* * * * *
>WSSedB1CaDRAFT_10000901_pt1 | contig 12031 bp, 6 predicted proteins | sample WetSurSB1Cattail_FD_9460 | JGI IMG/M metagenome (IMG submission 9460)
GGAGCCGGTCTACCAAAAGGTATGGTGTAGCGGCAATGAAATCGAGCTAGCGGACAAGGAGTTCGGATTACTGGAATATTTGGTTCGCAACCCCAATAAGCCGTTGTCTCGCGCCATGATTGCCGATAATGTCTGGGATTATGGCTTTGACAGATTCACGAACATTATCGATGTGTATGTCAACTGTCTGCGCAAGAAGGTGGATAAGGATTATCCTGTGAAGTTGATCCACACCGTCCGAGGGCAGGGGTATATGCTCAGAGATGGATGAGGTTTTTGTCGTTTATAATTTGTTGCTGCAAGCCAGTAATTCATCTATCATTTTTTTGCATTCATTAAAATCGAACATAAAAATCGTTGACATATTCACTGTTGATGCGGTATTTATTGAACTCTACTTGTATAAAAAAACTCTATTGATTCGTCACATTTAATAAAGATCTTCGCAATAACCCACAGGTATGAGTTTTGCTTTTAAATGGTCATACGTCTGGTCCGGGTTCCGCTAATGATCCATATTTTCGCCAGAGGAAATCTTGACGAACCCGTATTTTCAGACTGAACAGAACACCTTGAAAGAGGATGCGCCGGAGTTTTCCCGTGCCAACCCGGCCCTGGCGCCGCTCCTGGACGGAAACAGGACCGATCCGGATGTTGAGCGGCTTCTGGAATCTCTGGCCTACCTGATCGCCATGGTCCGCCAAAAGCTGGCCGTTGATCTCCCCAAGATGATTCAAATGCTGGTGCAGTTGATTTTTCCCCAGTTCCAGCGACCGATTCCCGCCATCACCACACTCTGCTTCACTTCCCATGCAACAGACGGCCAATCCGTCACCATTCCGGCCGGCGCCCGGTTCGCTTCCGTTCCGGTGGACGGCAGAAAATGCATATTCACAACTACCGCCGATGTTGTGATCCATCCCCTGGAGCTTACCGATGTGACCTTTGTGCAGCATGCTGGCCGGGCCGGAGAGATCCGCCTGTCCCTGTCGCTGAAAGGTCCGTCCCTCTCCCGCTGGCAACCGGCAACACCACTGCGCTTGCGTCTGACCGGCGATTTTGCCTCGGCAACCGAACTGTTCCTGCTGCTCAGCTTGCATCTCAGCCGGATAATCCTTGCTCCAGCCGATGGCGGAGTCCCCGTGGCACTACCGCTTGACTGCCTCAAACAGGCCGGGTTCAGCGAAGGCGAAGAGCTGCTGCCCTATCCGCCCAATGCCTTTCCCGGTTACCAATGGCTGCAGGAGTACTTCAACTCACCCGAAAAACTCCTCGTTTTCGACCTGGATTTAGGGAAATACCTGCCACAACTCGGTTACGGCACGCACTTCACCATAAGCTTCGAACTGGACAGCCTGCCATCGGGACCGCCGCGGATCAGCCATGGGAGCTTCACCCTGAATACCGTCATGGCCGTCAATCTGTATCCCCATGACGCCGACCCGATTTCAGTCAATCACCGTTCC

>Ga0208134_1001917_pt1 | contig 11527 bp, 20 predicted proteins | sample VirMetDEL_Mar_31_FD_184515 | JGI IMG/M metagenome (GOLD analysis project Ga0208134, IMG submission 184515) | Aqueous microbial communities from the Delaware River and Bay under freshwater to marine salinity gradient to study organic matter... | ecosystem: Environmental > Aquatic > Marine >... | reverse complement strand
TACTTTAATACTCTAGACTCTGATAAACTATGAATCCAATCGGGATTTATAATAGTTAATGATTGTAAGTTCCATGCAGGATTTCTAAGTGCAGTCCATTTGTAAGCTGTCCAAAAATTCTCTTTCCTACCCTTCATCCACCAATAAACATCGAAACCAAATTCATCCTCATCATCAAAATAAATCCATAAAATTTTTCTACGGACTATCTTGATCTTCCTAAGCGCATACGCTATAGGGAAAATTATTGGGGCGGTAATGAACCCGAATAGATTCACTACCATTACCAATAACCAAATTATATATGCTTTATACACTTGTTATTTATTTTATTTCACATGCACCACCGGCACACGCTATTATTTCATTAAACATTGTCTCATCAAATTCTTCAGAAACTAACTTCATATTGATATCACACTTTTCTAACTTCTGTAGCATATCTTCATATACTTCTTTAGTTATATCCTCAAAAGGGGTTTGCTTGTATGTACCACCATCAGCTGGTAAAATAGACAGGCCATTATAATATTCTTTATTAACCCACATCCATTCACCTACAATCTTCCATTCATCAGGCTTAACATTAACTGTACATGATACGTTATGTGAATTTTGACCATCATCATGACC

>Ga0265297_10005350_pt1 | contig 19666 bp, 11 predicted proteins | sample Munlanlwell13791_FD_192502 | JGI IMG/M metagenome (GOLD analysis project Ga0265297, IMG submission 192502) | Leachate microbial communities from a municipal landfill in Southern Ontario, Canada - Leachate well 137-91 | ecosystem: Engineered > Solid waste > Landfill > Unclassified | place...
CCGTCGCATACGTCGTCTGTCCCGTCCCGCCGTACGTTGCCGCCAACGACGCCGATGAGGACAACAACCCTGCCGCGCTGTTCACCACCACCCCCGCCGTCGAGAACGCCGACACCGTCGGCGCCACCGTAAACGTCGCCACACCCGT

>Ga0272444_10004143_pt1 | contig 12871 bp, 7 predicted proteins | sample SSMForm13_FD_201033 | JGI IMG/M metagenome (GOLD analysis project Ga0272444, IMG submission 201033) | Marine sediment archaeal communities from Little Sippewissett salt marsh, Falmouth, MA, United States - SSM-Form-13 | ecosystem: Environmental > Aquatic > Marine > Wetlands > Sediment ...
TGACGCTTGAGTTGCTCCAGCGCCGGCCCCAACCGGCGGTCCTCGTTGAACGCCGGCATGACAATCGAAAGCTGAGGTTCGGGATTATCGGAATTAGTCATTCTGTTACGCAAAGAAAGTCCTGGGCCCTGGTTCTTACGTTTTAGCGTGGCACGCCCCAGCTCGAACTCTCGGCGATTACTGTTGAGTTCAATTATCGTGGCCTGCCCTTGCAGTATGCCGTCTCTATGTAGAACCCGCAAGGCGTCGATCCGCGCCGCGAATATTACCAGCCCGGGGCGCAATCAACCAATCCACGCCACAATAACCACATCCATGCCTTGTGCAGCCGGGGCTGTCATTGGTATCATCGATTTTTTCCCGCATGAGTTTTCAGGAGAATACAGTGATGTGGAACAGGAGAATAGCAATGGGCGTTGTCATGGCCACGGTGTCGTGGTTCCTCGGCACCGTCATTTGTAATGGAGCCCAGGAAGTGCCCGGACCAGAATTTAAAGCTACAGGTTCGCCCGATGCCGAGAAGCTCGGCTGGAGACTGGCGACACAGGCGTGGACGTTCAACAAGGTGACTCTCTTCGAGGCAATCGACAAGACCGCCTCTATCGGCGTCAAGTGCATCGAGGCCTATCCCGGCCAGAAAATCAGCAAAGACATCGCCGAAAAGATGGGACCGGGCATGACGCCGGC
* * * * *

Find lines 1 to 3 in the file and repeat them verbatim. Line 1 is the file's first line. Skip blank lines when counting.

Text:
>WSSedB1CaDRAFT_10000901_pt1 | contig 12031 bp, 6 predicted proteins | sample WetSurSB1Cattail_FD_9460 | JGI IMG/M metagenome (IMG submission 9460)
GGAGCCGGTCTACCAAAAGGTATGGTGTAGCGGCAATGAAATCGAGCTAGCGGACAAGGAGTTCGGATTACTGGAATATTTGGTTCGCAACCCCAATAAGCCGTTGTCTCGCGCCATGATTGCCGATAATGTCTGGGATTATGGCTTTGACAGATTCACGAACATTATCGATGTGTATGTCAACTGTCTGCGCAAGAAGGTGGATAAGGATTATCCTGTGAAGTTGATCCACACCGTCCGAGGGCAGGGGTATATGCTCAGAGATGGATGAGGTTTTTGTCGTTTATAATTTGTTGCTGCAAGCCAGTAATTCATCTATCATTTTTTTGCATTCATTAAAATCGAACATAAAAATCGTTGACATATTCACTGTTGATGCGGTATTTATTGAACTCTACTTGTATAAAAAAACTCTATTGATTCGTCACATTTAATAAAGATCTTCGCAATAACCCACAGGTATGAGTTTTGCTTTTAAATGGTCATACGTCTGGTCCGGGTTCCGCTAATGATCCATATTTTCGCCAGAGGAAATCTTGACGAACCCGTATTTTCAGACTGAACAGAACACCTTGAAAGAGGATGCGCCGGAGTTTTCCCGTGCCAACCCGGCCCTGGCGCCGCTCCTGGACGGAAACAGGACCGATCCGGATGTTGAGCGGCTTCTGGAATCTCTGGCCTACCTGATCGCCATGGTCCGCCAAAAGCTGGCCGTTGATCTCCCCAAGATGATTCAAATGCTGGTGCAGTTGATTTTTCCCCAGTTCCAGCGACCGATTCCCGCCATCACCACACTCTGCTTCACTTCCCATGCAACAGACGGCCAATCCGTCACCATTCCGGCCGGCGCCCGGTTCGCTTCCGTTCCGGTGGACGGCAGAAAATGCATATTCACAACTACCGCCGATGTTGTGATCCATCCCCTGGAGCTTACCGATGTGACCTTTGTGCAGCATGCTGGCCGGGCCGGAGAGATCCGCCTGTCCCTGTCGCTGAAAGGTCCGTCCCTCTCCCGCTGGCAACCGGCAACACCACTGCGCTTGCGTCTGACCGGCGATTTTGCCTCGGCAACCGAACTGTTCCTGCTGCTCAGCTTGCATCTCAGCCGGATAATCCTTGCTCCAGCCGATGGCGGAGTCCCCGTGGCACTACCGCTTGACTGCCTCAAACAGGCCGGGTTCAGCGAAGGCGAAGAGCTGCTGCCCTATCCGCCCAATGCCTTTCCCGGTTACCAATGGCTGCAGGAGTACTTCAACTCACCCGAAAAACTCCTCGTTTTCGACCTGGATTTAGGGAAATACCTGCCACAACTCGGTTACGGCACGCACTTCACCATAAGCTTCGAACTGGACAGCCTGCCATCGGGACCGCCGCGGATCAGCCATGGGAGCTTCACCCTGAATACCGTCATGGCCGTCAATCTGTATCCCCATGACGCCGACCCGATTTCAGTCAATCACCGTTCC

>Ga0208134_1001917_pt1 | contig 11527 bp, 20 predicted proteins | sample VirMetDEL_Mar_31_FD_184515 | JGI IMG/M metagenome (GOLD analysis project Ga0208134, IMG submission 184515) | Aqueous microbial communities from the Delaware River and Bay under freshwater to marine salinity gradient to study organic matter... | ecosystem: Environmental > Aquatic > Marine >... | reverse complement strand